The diagnosis of occupational rhinitis
In a single-blinded nasal provocation test (NPT), the patient was initially challenged with the negative control, which was lactose powder. This was applied with a cotton swab on the mucosa of the inferior turbinate of one nasal cavity. Nasal reactions were observed during the following 30 minutes and recorded in rhinoscopy by an otorhinolaryngologist in our study group. Subsequently, the nasal challenge test was similarly performed on the other nasal cavity, this time with guar gum powder. The interpretation of the challenge test was based on 1.) rhinoscopy findings (hypersecretion and mucosal oedema) and symptoms (nasal obstruction, itching and sneezing) and 2.) minimum cross-sectional area (MCA) changes in acoustic rhinometry. The test was considered positive if hypersecretion (weighed) and at least one of the other objective findings or symptoms were recorded .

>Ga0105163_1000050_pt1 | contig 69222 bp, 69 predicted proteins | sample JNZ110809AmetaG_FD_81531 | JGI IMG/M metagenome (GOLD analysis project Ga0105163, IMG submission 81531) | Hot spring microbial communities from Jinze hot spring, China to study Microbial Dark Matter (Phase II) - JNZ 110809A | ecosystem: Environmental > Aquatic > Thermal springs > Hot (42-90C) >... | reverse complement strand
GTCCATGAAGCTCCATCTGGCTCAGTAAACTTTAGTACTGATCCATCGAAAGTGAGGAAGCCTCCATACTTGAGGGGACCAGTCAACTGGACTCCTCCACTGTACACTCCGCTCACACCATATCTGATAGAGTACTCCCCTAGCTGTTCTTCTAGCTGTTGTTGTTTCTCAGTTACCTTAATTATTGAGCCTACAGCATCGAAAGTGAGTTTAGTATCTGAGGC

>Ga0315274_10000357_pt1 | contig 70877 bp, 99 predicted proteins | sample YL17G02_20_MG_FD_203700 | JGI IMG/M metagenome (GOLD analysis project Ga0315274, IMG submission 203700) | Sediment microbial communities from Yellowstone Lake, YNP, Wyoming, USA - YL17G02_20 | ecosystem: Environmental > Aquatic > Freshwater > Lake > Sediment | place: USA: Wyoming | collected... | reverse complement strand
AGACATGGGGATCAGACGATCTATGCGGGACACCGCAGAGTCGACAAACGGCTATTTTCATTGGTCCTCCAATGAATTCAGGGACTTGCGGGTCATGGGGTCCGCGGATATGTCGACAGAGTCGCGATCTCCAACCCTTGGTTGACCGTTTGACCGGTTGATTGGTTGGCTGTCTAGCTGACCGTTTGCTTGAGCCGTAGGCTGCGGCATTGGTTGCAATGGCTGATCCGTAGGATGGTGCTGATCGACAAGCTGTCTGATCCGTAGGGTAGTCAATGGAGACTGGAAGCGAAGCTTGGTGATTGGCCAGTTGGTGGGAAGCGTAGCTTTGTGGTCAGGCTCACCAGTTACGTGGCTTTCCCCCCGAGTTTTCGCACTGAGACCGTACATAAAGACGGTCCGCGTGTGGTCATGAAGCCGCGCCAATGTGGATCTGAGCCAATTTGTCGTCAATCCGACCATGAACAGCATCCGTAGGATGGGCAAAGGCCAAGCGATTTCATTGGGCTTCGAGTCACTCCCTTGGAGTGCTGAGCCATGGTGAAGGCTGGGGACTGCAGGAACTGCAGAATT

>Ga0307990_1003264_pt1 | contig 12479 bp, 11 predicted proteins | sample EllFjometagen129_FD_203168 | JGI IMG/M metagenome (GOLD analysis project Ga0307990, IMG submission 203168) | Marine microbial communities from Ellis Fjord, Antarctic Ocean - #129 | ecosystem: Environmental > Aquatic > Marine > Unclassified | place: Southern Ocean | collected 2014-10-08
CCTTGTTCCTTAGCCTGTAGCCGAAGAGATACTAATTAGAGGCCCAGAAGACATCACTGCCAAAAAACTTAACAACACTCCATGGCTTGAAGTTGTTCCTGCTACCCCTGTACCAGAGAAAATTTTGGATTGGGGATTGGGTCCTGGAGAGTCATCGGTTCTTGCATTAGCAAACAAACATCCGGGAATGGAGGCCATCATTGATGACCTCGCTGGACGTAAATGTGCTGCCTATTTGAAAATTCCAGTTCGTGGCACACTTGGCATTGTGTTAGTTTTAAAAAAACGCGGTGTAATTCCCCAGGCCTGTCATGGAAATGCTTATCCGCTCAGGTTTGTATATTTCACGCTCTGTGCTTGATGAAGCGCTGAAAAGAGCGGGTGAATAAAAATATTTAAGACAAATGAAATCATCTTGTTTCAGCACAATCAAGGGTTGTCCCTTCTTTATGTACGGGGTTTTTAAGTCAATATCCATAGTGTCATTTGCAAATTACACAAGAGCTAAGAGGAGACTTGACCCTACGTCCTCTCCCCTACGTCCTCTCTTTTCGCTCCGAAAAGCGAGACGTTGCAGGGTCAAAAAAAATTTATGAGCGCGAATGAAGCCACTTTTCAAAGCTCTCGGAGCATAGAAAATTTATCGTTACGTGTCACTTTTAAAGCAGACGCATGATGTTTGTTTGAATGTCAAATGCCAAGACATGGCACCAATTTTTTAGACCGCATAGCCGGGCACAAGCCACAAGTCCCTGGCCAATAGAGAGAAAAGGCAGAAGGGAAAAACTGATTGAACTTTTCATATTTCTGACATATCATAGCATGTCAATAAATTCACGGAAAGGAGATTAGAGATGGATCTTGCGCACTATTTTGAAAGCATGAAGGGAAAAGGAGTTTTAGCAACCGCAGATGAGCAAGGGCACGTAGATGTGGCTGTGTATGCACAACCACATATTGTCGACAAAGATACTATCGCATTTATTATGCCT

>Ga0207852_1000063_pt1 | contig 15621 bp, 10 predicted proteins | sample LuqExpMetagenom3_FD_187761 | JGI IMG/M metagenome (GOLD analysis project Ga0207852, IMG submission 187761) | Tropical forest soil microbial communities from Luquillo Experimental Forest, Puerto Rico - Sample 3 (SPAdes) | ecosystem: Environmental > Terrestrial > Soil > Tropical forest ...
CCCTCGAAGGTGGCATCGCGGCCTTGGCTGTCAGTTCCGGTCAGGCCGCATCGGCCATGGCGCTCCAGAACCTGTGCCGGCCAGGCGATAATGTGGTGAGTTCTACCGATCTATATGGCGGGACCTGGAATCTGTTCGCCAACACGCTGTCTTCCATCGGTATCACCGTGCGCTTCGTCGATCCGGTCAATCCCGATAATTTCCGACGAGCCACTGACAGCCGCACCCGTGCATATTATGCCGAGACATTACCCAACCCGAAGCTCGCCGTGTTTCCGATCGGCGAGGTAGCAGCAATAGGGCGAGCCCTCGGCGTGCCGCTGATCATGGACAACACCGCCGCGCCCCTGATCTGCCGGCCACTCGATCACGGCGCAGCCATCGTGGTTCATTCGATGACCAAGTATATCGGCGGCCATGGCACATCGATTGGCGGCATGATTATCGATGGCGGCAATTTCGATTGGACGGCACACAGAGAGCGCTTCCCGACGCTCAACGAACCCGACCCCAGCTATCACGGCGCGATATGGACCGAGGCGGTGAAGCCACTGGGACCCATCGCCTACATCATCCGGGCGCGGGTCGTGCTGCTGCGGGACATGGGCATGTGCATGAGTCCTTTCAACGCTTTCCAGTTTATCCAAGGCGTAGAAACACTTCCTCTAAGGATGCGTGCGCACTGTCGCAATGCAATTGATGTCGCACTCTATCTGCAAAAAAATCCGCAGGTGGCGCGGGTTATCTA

The diagnosis of asthma
The diagnosis of asthma was based on the patient history and clinical examination, in addition to objective evidence of reversible airway obstruction according to the national consensus on the criteria for the diagnosis of asthma . Lung function was determined by flow-volume spirometry (Sensor Medic Vmax 22D, Sensor Medics Corporation, Yorba Linda, California, USA) and Viljanen’s reference values were used . Peak expiratory flow (PEF) was recorded by the Mini Wright PEF-meter (Mini Wright, Clement International, Harlow, UK) using salbutamol 200 µg (Buventol EasyhalerTM, Orion Pharma, Helsinki, Finland) as the bronchodilating agent. Bronchial hyperresponsiveness was assessed first with the Dry Air Hyperventilation test  and later, when the patient had already used inhaled corticosteroid for a few months, in conjunction with the histamine provocation test according to Sovijärvi .
The diagnosis of occupational asthma